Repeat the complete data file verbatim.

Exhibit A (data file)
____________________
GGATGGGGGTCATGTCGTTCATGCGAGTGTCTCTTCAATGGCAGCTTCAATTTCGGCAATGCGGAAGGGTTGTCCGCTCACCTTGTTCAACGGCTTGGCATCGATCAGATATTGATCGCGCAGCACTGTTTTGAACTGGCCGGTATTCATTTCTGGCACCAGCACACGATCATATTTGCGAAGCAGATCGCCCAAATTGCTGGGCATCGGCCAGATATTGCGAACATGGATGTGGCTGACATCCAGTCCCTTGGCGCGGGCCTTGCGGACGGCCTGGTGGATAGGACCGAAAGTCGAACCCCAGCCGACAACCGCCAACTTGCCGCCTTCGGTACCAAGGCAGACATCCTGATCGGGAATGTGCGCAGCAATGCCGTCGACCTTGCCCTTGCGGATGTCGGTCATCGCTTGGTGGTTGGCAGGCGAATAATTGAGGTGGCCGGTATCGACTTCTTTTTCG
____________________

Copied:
GGATGGGGGTCATGTCGTTCATGCGAGTGTCTCTTCAATGGCAGCTTCAATTTCGGCAATGCGGAAGGGTTGTCCGCTCACCTTGTTCAACGGCTTGGCATCGATCAGATATTGATCGCGCAGCACTGTTTTGAACTGGCCGGTATTCATTTCTGGCACCAGCACACGATCATATTTGCGAAGCAGATCGCCCAAATTGCTGGGCATCGGCCAGATATTGCGAACATGGATGTGGCTGACATCCAGTCCCTTGGCGCGGGCCTTGCGGACGGCCTGGTGGATAGGACCGAAAGTCGAACCCCAGCCGACAACCGCCAACTTGCCGCCTTCGGTACCAAGGCAGACATCCTGATCGGGAATGTGCGCAGCAATGCCGTCGACCTTGCCCTTGCGGATGTCGGTCATCGCTTGGTGGTTGGCAGGCGAATAATTGAGGTGGCCGGTATCGACTTCTTTTTCG